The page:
11. #11
    Super Member jillaine's Avatar
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    Quote Originally Posted by PaperPrincess
    In the book, the author says to put the straight grain of the fabric to the outside of the hexagon blocks. I figured that I knew better and took a lot of time turning the triangles to get the 'prettiest' blocks. Well, I'll be darned if she didn't know what she was talking about! The blocks that had the straight of grain on the outside were easier to work with and you are going to be hard pressed to pick out an individual hexagon when you are done. They will all blend in, so the extra time I took playing with each hex to get it pretty was pretty much wasted.
    This is incredibly good advice; thank you. Of course, I've cut out my first set of triangles, and grouped them already; I suppose I can return them to straight grain out; I haven't started sewing yet.

    Related: I figure I should have spray starched the strips before I cut the triangles to help control those bias edges. Does anyone else do this?

    Quote Originally Posted by PaperPrincess
    BTW, fussy cutting the hexes is what you would do for a Stack and Whack. In this type of quilt, you fussy cut your blocks then use other fabric (usually solids) to isolate and highlight your kalidescope blocks. Because you are surrounding them with a solid color the individual blocks stand out and so fussy cutting them makes sense.
    Admission: I guess I *am* doing a Stack & Whack, as I plan to do exactly what you describe. Learning SO much. This is, however, like building the plane while one is flying it... oops!

    I'll post progress photos later...

    Thanks everyone!

    -- Jillaine

  12. #12
    Super Member jillaine's Avatar
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    I was up until at 3am last night (this morning) cutting and with triangles, until I literally fell asleep at the sewing table!

    Then this morning, I pieced the hexagons, re-arranging them so that grain was on the outer edge; as it turned out 50% of my first choices were already aligned that way.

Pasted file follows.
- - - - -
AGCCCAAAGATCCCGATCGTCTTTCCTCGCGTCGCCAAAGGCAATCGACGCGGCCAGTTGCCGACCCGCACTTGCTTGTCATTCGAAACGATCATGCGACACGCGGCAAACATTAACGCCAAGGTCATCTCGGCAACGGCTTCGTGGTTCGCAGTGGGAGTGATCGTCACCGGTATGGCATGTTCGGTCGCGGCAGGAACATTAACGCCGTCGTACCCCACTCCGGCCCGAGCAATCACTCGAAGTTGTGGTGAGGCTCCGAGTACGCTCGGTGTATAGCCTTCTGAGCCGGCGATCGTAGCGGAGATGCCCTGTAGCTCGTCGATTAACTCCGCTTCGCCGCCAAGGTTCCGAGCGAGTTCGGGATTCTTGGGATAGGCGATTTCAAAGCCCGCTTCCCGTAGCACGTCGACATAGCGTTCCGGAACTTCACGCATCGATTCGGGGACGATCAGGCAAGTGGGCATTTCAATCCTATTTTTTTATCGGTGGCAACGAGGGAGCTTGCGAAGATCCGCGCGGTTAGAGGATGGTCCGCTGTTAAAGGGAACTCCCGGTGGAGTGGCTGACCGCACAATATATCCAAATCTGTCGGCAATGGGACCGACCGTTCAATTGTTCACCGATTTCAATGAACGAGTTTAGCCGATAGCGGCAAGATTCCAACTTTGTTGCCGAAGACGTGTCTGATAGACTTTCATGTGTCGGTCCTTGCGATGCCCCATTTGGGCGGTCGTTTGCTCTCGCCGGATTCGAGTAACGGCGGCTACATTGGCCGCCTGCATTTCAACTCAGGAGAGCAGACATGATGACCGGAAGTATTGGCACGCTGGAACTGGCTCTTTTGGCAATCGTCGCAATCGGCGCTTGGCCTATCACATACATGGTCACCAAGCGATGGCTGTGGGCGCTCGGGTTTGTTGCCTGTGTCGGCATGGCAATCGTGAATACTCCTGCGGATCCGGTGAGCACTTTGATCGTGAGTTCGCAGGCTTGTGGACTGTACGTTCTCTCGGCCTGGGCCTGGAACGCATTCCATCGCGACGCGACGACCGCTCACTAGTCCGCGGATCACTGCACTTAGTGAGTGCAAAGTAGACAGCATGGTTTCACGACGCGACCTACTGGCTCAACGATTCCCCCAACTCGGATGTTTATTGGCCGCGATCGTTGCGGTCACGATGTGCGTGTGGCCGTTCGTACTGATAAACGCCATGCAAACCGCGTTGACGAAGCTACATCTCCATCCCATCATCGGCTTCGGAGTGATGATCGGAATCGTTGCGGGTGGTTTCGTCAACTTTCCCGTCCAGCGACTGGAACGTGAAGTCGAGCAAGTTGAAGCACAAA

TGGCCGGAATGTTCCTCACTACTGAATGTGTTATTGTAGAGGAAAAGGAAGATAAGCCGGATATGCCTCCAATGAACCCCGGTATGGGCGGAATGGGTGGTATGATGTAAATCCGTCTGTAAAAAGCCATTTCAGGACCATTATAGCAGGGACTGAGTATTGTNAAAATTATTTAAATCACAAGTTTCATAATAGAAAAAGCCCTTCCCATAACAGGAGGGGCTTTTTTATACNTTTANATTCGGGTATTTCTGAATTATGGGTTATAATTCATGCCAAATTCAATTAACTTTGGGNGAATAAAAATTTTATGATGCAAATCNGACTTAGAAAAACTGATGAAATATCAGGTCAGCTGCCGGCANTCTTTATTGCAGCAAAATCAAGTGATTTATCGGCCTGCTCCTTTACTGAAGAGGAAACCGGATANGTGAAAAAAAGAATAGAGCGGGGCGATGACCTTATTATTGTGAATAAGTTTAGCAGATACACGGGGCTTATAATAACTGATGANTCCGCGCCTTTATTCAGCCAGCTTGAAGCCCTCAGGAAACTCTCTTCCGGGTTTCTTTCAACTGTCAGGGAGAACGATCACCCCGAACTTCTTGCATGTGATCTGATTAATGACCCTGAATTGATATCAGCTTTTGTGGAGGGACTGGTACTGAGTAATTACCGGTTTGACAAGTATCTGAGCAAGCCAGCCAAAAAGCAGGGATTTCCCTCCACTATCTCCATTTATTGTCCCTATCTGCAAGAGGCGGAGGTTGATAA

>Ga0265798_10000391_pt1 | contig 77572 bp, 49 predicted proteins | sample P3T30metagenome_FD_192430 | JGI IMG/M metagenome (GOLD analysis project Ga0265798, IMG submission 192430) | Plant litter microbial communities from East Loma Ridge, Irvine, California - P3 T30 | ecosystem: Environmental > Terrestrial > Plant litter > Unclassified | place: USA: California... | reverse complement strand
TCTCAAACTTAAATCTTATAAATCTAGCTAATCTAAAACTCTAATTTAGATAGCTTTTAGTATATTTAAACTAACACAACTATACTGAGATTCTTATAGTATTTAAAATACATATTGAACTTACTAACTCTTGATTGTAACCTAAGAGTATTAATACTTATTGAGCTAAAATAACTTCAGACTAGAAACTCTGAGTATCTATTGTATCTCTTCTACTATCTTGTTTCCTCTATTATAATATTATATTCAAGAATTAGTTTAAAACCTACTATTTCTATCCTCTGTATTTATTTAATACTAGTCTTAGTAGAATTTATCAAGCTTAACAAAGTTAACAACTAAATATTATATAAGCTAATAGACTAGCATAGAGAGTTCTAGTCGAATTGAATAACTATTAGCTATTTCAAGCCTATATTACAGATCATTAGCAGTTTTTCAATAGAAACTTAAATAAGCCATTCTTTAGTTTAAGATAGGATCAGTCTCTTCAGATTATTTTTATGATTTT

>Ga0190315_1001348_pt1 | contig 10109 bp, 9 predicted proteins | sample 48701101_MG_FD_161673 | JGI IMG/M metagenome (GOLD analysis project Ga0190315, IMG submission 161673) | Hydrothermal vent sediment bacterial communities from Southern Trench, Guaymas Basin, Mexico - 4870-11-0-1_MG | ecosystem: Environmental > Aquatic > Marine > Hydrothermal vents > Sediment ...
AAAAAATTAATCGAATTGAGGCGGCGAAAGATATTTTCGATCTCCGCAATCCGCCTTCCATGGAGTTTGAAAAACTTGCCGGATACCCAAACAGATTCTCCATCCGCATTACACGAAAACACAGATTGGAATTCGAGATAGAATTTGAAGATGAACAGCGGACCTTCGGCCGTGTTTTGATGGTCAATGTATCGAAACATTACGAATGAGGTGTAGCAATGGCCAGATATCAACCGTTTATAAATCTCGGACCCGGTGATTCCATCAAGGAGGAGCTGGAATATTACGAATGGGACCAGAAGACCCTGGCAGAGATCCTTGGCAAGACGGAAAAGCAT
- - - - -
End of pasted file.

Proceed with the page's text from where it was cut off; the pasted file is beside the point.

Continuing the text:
Here is a layout of what it would look like IF I was going to do a OBW (yes, I know, one would not normally piece the full hexagon if one were getting rows ready for a OBW, but I'm going to be doing a different design more like a S&W).

    I was also curious to see what it would look like if I were going to do a OBW. I am beginning to see the attraction to this design form. It's fun and it also appeals to my nature of not over-designing, but allowing the design to emerge.

    Next step: select from these hexagons those that are most "middle eastern" tile-like and incorporate them into my Middle East quilt (http://www.quiltingboard.com/t-111815-1.htm).

    Hexagons placed as if I were to do a OBW - can anyone find the boo-boo?
    Name:  Attachment-185188.jpe
Views: 13
Size:  70.7 KB

  13. #13
    Super Member jillaine's Avatar
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    Oh and by the way, that amount up there is from ONE 3.75" strip of each of the 11.5" sections (the repeat width), width of fabric. I have five more strips to go.

    I did not, as you advised, split the length of the fabric in two as I did not want to lose any triangles by doing so.

    My triangles ended up being 3.75" in height.

  14. #14
    Super Member jillaine's Avatar
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    I'm sorry (I'm bad at math)-- I have two more strip sets (of six each).

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    Looking good Jillaine, from right, 1st block with green & red, you're a real "BB" it took me 10 minutes of looking to find it.

    Have you decided on how to set them in the tile form yet?

  16. #16
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    I don't bother even keeping track of the straight of grain, I turn my triangles all directions and choose which I like best. If you aren't pulling and stretching your pieces, they should lie flat regardless. I've never had any problems. And I ave a couple of hexs in each quilt where I've grouped the tris in three groups of two because I liked that design best.

  17. #17
    Super Member jillaine's Avatar
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    Thanks, Peg.
    What's a "BB"? (Still learning quilt-ese...)

    These are up on my design wall (in a different formation) with some of the other blocks I'm working on for the middle eastern rug/tile design. Will post progress to the Middle East topic. ( http://www.quiltingboard.com/t-111815-1.htm )

    -- Jillaine

  18. #18
    Super Member jillaine's Avatar
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    p.s. thanks for everyone's help. Learning a LOT and already have an idea for a future OBW (this time a real OBW).